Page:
My mother gave me Yvette Stanton’s wonderful Left-Handed Embroiderer’s Companion as a Christmas gift a couple years ago.
I began working my way through this step-by-step stitch dictionary, using a large cotton tea towel and bright embroidery floss, and practicing each stitch until I was comfortable with it. This year, I want to finish this “sampler” and use my new stitches on a new set of floral-pattern tea towels.
I’ve been embroidering since I was little, but I haven’t incorporated many fancy stitches. I normally use a back stitch, a cross stitch, or a herringbone stitch. Continue reading
I’ve never participated in a reading challenge before, but my friend Gilion at Rose City Reader just published her 2017 European Reading Challenge.
I love Europe, from St. Patrick’s Ireland to pre-Bolshevik Russia and medieval Norway to ancient Greece. I made an effort this year to focus on reading more whole books, and that brought a freshness to my mental routine that I knew I needed. Continue reading
If you have visited Colonial Williamsburg or Jamestown, Virginia, but have never been to St. Mary’s County, Maryland, it is worth the beautiful drive to Colton’s Point on the Potomac River to retrace a lesser-known chapter in America’s founding. A Maryland Historical Society sign on the shore near the St. Clement’s Island Museum marks the landing of The Ark and The Dove on March 25, 1634, adding, “Here, on the same day, Father Andrew White, S.J. celebrated the first Catholic Mass in the British-American colonies.”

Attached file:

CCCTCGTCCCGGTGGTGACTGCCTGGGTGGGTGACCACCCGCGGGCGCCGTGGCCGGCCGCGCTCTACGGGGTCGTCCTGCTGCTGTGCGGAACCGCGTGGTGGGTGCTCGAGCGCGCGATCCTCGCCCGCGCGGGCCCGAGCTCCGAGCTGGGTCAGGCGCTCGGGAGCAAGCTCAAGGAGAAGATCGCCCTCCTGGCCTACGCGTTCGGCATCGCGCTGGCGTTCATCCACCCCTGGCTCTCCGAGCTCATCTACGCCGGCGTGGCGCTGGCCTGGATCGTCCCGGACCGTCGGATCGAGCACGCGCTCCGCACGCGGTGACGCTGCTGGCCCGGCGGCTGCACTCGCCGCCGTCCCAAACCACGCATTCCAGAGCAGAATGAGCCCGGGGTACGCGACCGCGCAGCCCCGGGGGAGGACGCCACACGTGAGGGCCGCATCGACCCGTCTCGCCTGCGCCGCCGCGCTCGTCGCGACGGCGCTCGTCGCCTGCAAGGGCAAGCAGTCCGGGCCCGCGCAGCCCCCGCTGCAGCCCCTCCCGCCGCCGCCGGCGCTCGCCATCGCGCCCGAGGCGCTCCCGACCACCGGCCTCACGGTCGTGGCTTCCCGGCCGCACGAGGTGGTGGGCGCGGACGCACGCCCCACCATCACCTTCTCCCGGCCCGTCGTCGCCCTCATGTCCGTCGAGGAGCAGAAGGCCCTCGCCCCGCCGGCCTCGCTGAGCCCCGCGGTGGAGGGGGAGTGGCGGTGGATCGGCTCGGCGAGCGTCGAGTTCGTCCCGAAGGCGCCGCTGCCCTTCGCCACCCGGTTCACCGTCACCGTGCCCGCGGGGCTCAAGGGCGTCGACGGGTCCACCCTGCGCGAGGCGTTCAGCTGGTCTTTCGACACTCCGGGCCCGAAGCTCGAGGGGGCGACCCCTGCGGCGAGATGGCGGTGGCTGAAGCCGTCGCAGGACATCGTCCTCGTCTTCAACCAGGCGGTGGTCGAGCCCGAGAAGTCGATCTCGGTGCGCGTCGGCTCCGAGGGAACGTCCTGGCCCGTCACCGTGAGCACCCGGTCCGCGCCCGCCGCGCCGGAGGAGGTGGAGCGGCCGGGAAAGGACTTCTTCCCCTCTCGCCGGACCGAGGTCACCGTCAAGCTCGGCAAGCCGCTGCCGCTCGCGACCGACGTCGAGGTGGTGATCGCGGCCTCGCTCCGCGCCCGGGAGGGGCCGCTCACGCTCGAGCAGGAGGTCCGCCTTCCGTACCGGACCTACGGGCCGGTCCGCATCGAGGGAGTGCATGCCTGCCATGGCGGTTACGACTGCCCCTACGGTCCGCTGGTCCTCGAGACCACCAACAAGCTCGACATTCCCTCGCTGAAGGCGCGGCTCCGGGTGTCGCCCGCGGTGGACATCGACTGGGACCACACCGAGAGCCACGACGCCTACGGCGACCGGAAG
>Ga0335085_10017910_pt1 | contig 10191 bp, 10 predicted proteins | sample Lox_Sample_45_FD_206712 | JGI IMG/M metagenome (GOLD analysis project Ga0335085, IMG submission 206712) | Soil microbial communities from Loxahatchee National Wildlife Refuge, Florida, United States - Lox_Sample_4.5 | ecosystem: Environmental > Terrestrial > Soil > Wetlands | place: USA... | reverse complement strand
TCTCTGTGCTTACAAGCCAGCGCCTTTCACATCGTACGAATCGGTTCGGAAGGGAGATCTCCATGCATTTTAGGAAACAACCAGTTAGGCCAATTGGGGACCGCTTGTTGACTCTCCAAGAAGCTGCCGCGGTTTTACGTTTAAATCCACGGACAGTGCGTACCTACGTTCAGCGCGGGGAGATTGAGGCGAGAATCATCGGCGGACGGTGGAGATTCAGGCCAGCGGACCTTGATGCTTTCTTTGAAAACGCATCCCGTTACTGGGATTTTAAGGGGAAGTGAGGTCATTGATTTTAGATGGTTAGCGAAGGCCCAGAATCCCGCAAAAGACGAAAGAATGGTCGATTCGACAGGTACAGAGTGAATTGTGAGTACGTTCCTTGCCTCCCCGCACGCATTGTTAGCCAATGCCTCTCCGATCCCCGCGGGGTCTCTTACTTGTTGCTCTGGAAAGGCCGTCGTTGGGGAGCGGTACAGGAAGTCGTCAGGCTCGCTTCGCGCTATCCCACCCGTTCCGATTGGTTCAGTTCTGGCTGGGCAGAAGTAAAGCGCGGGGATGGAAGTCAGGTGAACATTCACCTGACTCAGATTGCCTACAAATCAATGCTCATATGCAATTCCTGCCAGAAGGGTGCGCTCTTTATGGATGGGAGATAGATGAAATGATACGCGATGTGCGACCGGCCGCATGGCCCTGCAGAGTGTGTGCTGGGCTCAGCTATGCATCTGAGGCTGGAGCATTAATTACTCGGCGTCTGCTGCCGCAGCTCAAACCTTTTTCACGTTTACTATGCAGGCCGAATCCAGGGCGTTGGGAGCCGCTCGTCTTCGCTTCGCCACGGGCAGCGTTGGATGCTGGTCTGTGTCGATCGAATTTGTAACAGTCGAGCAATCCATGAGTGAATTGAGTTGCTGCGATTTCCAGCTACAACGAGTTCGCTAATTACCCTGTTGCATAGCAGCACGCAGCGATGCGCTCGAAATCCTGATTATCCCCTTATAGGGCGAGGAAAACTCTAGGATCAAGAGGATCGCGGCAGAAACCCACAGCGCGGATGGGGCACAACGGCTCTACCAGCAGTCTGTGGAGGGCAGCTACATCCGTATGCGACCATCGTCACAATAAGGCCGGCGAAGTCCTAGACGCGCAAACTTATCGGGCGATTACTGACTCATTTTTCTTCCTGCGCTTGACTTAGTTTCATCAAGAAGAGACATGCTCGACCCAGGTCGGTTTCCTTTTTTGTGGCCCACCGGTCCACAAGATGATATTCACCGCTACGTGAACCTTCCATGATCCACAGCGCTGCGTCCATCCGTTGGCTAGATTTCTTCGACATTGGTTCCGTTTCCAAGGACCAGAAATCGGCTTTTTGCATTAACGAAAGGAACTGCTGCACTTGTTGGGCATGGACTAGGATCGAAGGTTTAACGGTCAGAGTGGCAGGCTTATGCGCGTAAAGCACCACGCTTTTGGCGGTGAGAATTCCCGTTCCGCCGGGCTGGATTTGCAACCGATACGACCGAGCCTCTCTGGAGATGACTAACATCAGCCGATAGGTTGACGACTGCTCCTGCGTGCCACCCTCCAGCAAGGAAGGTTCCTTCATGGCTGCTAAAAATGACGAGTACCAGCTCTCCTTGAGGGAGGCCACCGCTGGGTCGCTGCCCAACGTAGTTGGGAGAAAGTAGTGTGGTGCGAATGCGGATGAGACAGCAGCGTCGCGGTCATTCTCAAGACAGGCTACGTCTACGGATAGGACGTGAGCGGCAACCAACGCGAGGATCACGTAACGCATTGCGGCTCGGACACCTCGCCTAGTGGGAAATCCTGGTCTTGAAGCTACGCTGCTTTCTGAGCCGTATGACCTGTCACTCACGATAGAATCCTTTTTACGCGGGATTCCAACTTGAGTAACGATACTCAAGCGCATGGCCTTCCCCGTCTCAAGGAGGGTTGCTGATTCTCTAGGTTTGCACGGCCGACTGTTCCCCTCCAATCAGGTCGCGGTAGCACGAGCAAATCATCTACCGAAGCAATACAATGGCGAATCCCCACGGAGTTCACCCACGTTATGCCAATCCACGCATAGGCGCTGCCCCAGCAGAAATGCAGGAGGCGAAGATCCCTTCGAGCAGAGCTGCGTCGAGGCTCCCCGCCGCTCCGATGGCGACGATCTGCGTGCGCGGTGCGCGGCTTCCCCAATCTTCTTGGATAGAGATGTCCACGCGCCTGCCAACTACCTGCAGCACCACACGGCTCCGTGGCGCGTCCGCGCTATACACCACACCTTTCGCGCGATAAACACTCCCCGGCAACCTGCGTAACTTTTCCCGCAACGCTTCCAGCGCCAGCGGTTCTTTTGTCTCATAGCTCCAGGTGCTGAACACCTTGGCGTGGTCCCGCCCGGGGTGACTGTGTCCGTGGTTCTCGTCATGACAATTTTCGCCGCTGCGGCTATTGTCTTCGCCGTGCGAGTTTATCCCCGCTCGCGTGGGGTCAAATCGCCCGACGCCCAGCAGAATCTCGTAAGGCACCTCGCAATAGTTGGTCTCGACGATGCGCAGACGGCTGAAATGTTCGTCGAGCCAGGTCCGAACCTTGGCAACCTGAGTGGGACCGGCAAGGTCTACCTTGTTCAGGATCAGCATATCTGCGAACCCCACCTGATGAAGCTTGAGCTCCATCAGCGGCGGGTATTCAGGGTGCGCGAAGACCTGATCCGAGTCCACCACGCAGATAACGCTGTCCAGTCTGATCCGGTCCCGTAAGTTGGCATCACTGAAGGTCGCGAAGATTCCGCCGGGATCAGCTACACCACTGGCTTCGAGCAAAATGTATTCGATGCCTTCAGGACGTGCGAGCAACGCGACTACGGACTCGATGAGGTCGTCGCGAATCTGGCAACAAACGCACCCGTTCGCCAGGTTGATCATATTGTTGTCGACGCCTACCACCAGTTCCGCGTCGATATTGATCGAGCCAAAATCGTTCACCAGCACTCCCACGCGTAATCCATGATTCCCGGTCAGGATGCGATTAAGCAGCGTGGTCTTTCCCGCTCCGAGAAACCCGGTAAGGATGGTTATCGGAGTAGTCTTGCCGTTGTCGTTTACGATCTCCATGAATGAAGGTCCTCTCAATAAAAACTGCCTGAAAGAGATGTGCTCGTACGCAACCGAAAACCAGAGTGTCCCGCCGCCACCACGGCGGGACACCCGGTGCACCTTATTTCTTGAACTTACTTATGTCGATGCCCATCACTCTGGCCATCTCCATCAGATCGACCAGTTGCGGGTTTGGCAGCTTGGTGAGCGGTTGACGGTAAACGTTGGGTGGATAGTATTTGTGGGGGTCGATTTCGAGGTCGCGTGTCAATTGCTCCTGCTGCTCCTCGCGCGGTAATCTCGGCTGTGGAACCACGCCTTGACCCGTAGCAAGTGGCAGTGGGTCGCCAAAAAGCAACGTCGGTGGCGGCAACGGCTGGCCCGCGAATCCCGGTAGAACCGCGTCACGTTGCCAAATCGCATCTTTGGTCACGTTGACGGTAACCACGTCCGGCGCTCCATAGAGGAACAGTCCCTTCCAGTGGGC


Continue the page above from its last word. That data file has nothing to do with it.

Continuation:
That simple event, a Catholic Mass, inaugurated religious freedom in British North America.
(St. Mary’s City Historic District: Reconstructed 1667 Catholic Church, built on site of the original Jesuit mission church in the St. Mary’s City colonial settlement, Maryland’s first colony. HSMC, July 2009, via Wikipedia) Continue reading
Born on September 19, 1737, Charles Carroll’s life spanned nearly a century. By the fiftieth anniversary of July 4, 1776, the Founding Father of Maryland was the last living signer of the Declaration of Independence, having outlived Thomas Jefferson and John Adams, who both died on that day.
(Portrait of Charles Carroll of Carrollton by Michael Laty)
Benjamin Franklin is said to have advised his fellow patriots of the potential consequences of challenging the British Empire and its king: “We must all hang together, or most assuredly we shall all hang separately.” While each of the 56 British subjects who affixed their names to the Declaration risked life, fortune, and sacred honor, none may have risked as much as the delegate from Maryland, Charles Carroll of Carrollton. Continue reading